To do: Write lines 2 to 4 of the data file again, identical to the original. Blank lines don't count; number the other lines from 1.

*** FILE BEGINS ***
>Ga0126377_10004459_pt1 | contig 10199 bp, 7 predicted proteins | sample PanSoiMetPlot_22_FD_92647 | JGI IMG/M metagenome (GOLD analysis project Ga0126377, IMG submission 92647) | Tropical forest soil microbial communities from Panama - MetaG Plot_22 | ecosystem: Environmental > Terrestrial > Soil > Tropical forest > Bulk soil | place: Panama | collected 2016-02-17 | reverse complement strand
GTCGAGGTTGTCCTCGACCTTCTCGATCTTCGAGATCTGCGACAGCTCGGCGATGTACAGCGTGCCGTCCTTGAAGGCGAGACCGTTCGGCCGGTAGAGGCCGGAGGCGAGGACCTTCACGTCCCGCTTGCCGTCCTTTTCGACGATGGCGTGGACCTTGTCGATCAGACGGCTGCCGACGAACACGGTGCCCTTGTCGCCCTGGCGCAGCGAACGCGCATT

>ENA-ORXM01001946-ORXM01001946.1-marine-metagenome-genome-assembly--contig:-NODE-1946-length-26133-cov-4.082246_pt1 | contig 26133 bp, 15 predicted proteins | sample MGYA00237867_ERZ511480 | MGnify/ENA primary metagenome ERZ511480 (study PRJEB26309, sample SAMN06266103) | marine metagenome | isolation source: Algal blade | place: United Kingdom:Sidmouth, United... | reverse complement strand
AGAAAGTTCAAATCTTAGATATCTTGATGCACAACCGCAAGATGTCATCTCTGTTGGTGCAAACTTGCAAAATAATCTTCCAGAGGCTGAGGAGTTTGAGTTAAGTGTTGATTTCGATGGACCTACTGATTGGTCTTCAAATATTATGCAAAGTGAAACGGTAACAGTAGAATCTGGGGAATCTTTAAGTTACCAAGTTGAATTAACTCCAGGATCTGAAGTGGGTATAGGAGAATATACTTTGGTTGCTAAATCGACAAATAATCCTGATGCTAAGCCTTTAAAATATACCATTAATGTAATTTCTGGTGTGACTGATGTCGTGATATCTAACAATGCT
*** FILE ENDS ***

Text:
GTCGAGGTTGTCCTCGACCTTCTCGATCTTCGAGATCTGCGACAGCTCGGCGATGTACAGCGTGCCGTCCTTGAAGGCGAGACCGTTCGGCCGGTAGAGGCCGGAGGCGAGGACCTTCACGTCCCGCTTGCCGTCCTTTTCGACGATGGCGTGGACCTTGTCGATCAGACGGCTGCCGACGAACACGGTGCCCTTGTCGCCCTGGCGCAGCGAACGCGCATT

>ENA-ORXM01001946-ORXM01001946.1-marine-metagenome-genome-assembly--contig:-NODE-1946-length-26133-cov-4.082246_pt1 | contig 26133 bp, 15 predicted proteins | sample MGYA00237867_ERZ511480 | MGnify/ENA primary metagenome ERZ511480 (study PRJEB26309, sample SAMN06266103) | marine metagenome | isolation source: Algal blade | place: United Kingdom:Sidmouth, United... | reverse complement strand
AGAAAGTTCAAATCTTAGATATCTTGATGCACAACCGCAAGATGTCATCTCTGTTGGTGCAAACTTGCAAAATAATCTTCCAGAGGCTGAGGAGTTTGAGTTAAGTGTTGATTTCGATGGACCTACTGATTGGTCTTCAAATATTATGCAAAGTGAAACGGTAACAGTAGAATCTGGGGAATCTTTAAGTTACCAAGTTGAATTAACTCCAGGATCTGAAGTGGGTATAGGAGAATATACTTTGGTTGCTAAATCGACAAATAATCCTGATGCTAAGCCTTTAAAATATACCATTAATGTAATTTCTGGTGTGACTGATGTCGTGATATCTAACAATGCT